The captain of a Japanese oil tanker that ran aground off the coast of Mauritius on July 25, causing a devastating oil spill in one of the world's cleanest ocean environments, is now under arrest.
Additionally, International Tankers Owners Pollution Federation Ltd and Le Floch Depollution will both begin cleaning 3 sites on the country's shoreline that were affected, joining local efforts from fishermen, according to Reuters.
The tanker, MV Wakashio struck coral reef off the coast of the Indian Ocean and began to spill oil on August 6. As a result, Mauritius announced a state of environmental emergency. The spill spread over a "vast area of endangered corals" according to the report. Some are calling it the country's "worst ecological disaster".
Inspector Siva Coothen said:
“We have arrested the captain of the vessel and another member of the crew. After having been heard by the court they have been denied bail and are still in detention.”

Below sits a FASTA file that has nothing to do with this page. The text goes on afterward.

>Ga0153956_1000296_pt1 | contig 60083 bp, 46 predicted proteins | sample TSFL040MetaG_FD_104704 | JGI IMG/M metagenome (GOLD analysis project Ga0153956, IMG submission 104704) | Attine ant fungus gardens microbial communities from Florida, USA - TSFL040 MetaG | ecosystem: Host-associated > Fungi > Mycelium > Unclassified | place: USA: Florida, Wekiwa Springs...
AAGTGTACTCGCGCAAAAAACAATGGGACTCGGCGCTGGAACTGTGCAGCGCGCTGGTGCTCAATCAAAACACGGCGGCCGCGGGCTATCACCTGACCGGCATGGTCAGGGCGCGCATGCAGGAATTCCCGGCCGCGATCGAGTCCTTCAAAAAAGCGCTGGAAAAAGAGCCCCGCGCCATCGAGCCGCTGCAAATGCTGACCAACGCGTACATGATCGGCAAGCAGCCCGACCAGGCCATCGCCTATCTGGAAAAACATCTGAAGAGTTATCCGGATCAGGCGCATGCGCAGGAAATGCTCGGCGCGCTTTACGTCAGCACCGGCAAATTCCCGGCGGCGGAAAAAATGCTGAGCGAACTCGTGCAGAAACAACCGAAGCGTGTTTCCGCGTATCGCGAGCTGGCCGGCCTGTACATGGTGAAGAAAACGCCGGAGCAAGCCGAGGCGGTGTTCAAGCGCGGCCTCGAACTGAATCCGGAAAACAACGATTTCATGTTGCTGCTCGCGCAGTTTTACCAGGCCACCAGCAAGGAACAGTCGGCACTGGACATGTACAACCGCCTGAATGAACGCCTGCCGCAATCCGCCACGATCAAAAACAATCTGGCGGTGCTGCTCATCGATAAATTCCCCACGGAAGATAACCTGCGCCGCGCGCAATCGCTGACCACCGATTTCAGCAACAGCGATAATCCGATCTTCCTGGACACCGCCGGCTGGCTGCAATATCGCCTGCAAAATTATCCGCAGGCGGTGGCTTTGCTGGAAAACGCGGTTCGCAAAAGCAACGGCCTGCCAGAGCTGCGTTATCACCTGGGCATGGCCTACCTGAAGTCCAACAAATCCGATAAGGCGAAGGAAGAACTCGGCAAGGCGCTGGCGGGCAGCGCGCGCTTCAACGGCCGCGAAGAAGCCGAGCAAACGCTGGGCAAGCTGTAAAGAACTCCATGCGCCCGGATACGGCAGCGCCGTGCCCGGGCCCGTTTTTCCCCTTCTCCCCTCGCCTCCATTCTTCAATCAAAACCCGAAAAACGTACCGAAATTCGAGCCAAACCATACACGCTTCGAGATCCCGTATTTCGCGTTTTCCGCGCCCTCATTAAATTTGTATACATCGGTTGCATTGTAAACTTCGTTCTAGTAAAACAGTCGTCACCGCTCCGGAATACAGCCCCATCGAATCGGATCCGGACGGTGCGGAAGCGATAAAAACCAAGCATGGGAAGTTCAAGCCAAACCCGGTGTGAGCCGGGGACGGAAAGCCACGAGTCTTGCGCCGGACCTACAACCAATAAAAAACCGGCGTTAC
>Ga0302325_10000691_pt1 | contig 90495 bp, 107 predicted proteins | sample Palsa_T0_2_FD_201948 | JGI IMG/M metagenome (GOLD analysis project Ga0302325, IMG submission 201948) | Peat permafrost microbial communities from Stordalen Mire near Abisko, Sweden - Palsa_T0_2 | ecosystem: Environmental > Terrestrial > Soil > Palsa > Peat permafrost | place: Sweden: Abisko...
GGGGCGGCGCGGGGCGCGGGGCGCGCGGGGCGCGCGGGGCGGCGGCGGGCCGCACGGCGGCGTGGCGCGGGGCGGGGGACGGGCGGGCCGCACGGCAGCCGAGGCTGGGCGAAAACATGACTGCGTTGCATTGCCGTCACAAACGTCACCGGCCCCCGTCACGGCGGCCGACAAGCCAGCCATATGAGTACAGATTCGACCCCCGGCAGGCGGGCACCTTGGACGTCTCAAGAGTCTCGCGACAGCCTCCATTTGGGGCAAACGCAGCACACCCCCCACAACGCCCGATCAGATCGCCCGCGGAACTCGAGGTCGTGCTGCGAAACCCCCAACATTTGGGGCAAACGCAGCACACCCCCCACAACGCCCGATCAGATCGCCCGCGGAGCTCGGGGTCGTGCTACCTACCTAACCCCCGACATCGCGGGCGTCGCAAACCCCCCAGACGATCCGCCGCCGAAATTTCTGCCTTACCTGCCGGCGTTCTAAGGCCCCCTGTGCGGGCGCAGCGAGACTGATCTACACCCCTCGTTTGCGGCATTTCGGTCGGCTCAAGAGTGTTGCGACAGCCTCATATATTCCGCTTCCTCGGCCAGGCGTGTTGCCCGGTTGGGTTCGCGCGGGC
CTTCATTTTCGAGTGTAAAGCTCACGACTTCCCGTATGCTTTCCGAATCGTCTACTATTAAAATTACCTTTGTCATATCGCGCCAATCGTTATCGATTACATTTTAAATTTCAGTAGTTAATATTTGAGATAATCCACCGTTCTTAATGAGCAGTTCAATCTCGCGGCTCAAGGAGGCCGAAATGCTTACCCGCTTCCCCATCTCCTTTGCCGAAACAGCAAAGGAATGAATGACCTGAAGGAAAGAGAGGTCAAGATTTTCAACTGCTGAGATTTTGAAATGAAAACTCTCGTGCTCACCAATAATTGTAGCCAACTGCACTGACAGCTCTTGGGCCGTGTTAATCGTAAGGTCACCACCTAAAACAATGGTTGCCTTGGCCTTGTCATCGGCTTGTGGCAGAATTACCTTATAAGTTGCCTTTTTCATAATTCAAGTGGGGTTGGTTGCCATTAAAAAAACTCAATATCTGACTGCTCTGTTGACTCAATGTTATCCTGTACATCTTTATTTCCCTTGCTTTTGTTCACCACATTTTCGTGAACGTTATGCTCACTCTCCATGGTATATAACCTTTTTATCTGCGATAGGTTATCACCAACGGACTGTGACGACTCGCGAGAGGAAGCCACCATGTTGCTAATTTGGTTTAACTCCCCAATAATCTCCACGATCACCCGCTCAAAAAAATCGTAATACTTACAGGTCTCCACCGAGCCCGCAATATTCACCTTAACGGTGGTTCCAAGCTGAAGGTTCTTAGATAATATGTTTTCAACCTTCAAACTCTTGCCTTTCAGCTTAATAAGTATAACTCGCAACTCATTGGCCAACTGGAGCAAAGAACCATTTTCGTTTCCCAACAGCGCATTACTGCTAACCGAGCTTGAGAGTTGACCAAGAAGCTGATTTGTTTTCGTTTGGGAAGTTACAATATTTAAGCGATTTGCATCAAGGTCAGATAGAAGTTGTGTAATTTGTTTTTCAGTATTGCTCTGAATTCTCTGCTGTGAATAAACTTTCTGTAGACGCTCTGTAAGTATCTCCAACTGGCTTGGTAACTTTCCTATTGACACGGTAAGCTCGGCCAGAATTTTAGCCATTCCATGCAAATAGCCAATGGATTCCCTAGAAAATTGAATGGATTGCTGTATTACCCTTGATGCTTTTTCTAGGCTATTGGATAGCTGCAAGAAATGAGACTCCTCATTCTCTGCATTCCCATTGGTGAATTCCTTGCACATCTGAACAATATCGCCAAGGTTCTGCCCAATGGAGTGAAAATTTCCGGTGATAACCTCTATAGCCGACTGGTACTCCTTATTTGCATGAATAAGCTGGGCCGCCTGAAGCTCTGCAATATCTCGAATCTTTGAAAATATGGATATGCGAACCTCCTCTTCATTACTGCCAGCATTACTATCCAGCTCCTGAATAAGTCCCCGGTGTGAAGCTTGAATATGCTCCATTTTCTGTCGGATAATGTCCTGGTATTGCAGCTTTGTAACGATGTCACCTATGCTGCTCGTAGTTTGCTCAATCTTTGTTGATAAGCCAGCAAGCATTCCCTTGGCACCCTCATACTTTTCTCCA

The country's coast guard had "repeatedly tried to reach the ship" in order to warn it about its dangerous course. They said they received no reply.
An official for Mauritius said:
“The route set five days before the crash was wrong and the boat navigation system should have signalled that to the crew and it seems the crew ignored it. The boat did also fail to send out an SOS (when it ran aground), and did not respond to attempts by the coastguard to get in touch.”
The crew had been questioned about whether or not they were having a birthday party on board but, so far, there have been no definitive answers. There were also scattered reports that the ship was moving closer to the shoreline to find a Wifi signal or a cell phone signal; those reports have also not been confirmed.
The deputy captain was also arrested. Emergency crews were able to remove most of the ship's remaining oil before it split in two on Saturday.